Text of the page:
Faith and Flowers ~ Kamphaeng Phet Historical Park, Sukhothai (IV)
Flame trees abound at Wat Chang Rop, one of the ruins in Kamphaeng Phet Historical Park.
Thailand is a treasure-trove of tropical plant life and ancient religious ruins.
I like it best when the two coincide, as they do in Kamphaeng Phet: crumbling temples located on spacious well-tended sites, shaded by trees.
Kamphaeng Phet Historical Park is part of the awkwardly-named UNESCO World Heritage Site: “Historic Town of Sukhothai and Associated Historic Towns” which, as I have mentioned before, includes Sukhothai itself, Sukhothai North and Si Sachanalai. We enjoyed exploring all the ruins, but Kamphaeng Phet seemed particularly lovely; at least in part because the surrounding trees protected the ruins (and us) from the worst of the pounding May heat.
All the Sukhothai sites date back to the 13th and 14th centuries, but Kamphaeng Phet (Fortress Wall of Diamond Strength), with its strategic importance, has some ruins from the later Ayutthaya era as well.
The Ceylonese-style Wat Chang Rop is adorned with 68 elephants (chang) which surround the base.
Although weathered and badly broken, the half-elephants are unmistakeable.
Called “hang nok yoong” (peacock tail) in Thai, the flame trees (Delonix Regia) splash colour all around Wat Chang Rop.
The ruins of Wat Chang Rop buildings are almost hidden by trees.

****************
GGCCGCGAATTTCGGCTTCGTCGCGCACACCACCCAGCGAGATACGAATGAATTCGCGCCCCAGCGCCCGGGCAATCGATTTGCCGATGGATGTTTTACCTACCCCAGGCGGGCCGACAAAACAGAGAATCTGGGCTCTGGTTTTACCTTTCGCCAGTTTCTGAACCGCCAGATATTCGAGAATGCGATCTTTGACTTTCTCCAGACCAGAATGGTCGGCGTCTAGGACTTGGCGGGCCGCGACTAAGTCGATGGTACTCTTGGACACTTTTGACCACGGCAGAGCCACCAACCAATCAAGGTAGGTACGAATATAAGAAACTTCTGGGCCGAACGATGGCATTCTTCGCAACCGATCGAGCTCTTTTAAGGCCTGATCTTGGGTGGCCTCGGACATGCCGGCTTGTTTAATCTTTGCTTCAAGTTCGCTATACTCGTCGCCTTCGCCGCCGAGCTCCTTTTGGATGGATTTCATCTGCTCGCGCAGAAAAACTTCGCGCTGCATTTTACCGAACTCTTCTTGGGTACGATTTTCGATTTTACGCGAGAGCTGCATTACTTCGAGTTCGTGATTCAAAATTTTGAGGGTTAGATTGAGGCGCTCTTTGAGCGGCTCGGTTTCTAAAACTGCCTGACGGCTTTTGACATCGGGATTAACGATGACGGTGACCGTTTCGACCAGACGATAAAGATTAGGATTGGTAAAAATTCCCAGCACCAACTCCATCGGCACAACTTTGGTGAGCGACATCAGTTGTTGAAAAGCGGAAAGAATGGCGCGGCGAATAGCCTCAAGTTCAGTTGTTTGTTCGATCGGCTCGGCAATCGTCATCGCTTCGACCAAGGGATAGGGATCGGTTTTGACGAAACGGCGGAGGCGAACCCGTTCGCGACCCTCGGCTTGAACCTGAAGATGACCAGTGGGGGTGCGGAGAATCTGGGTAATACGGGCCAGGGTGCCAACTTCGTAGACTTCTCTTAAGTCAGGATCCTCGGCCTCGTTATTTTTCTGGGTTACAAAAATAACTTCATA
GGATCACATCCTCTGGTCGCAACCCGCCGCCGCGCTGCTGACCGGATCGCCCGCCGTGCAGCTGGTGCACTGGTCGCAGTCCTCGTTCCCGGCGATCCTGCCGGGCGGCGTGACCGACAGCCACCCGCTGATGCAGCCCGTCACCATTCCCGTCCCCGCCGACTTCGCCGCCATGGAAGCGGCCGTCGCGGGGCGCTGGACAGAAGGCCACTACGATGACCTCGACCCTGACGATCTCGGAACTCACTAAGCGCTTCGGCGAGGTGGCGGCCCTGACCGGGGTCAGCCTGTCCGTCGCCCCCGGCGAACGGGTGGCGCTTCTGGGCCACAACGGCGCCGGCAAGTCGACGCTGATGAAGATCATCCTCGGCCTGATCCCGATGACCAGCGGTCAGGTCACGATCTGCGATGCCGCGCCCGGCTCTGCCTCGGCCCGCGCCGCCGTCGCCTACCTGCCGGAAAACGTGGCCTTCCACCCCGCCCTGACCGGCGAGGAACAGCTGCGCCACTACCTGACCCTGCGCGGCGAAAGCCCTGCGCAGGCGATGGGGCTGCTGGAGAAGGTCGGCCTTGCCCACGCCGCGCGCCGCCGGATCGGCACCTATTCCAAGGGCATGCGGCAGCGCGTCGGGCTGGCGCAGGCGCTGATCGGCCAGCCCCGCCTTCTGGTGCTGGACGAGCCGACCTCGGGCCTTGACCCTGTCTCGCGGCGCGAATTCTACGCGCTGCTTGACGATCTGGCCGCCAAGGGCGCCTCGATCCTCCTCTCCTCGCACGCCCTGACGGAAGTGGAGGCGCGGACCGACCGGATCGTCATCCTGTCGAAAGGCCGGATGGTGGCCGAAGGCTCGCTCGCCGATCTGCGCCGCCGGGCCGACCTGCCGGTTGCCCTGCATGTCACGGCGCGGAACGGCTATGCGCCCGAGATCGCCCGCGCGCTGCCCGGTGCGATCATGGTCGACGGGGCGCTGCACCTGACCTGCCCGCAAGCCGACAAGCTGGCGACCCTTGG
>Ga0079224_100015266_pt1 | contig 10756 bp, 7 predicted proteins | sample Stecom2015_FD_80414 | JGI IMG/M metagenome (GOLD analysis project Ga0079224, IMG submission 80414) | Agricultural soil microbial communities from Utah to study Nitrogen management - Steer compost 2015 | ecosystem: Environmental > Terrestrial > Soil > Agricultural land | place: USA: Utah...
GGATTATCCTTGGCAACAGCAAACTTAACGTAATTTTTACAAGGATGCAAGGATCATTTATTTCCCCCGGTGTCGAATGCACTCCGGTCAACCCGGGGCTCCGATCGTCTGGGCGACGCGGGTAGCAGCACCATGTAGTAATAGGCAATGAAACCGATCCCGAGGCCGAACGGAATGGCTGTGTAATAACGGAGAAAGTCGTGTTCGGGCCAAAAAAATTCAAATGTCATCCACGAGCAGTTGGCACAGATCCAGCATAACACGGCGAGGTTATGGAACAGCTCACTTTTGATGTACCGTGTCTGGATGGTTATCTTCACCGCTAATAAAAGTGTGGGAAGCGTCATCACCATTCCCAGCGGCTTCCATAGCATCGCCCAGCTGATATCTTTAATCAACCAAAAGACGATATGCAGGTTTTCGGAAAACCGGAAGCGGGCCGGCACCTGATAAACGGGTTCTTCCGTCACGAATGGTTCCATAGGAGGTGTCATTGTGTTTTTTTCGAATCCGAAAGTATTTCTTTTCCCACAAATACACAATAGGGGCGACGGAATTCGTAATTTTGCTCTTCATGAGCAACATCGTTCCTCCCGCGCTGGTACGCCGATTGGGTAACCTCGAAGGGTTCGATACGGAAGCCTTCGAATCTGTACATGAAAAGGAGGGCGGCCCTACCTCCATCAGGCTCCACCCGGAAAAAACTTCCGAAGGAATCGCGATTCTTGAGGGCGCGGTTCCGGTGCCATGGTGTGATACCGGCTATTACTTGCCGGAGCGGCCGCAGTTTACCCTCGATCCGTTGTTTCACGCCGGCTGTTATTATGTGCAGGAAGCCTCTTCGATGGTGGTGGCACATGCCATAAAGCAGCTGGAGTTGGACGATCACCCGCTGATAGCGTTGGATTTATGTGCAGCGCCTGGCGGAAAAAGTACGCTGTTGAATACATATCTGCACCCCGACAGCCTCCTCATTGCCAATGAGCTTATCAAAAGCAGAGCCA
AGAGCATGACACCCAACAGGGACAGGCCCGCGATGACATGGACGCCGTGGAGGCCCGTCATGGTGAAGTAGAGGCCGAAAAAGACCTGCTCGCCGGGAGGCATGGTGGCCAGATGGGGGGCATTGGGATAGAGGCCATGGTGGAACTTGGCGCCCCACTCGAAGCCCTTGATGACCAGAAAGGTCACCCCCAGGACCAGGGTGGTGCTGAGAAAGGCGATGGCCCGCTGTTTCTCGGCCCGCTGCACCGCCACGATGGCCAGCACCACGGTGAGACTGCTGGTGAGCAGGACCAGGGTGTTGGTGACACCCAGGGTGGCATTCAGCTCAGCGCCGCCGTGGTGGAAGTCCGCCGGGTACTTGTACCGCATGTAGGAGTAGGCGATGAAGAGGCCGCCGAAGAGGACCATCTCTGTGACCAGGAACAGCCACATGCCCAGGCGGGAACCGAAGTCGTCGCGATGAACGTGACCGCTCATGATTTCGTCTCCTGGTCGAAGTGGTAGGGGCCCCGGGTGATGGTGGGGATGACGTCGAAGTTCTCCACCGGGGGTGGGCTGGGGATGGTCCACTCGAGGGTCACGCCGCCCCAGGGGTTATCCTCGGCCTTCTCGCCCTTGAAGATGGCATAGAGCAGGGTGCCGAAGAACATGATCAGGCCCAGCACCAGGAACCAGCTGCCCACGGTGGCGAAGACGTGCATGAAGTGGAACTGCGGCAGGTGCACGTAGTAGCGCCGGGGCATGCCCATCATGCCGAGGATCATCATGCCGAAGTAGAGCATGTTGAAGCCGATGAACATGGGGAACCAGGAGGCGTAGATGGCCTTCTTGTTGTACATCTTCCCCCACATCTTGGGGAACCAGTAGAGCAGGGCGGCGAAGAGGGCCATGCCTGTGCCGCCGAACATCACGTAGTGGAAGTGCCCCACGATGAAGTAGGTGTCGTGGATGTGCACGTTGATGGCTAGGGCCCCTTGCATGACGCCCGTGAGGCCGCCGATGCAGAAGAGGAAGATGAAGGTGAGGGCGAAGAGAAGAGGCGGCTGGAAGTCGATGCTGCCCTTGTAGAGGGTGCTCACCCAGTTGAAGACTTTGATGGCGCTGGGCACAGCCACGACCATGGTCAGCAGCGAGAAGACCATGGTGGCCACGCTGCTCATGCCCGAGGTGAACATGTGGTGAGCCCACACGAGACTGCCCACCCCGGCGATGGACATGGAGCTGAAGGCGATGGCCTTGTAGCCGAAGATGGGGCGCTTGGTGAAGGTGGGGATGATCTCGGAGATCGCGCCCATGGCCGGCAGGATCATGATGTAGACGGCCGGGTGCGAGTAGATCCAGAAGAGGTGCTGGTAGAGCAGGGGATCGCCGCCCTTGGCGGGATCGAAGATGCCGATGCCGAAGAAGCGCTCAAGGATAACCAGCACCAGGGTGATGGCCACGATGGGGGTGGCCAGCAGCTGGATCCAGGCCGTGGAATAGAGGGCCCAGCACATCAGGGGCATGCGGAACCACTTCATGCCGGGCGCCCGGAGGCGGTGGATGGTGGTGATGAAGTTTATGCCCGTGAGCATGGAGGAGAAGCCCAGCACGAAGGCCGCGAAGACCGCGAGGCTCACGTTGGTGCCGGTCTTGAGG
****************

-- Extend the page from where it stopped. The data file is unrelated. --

Wat Phra Singa, built during the Sukhothai and Ayutthaya eras, is flanked by frangipani trees.
Pink and cream frangipani, Wat Phra Shinga
Flame trees in the background: Wat Phra Singa.
Green weeds: Wat Phra Singa.
A gardener, in typical Thai labourer-garb, tends the lawns.
A standing Buddha is all that remains of the Buddhas in four postures that used to be around the mondop at Wat Phra Si Iriyabot.
At Wat Phra Si Iriyabot, preparations were being put into place to celebrate the 2500 years since Buddha’s enlightenment.
A worker, in soft leather shoes, builds a scaffolding…
… while four Thai women, covered against the sun, steady the base.
Laterite walls enclose Wat Phra Non.
The bell-shaped chedi of Wat Phra Non sports fresh green growth at the top.
At Wat Phra Kaeo, in the centre of the ruins, workers gather for a break.
Carved elephants surround the base of Wat Phra Kaeo in the centre of Kamphaeng Phet.
Seated Buddhas of all sizes, Wat Phra Kaeo, Kamphaeng Phet.
Reclining Buddha, Wat Phra Kaeo.
The face of calm: reclining Buddha, Wat Phra Kaeo.
There is always a contrast between the ancient ruins and the modern temples in their day-to-day practice. The newer areas of Wat Phra Kaeo were no exception: there were still flowers and Buddha images, but just not the same!
At the entrance to the modern Wat Phra Kaeo, lotus was being dried…
… and gold leaf is offered to a more modern Bodhisattva made from plastic.
Still, beauty is in the eyes of the beholder, and faith is in the practice.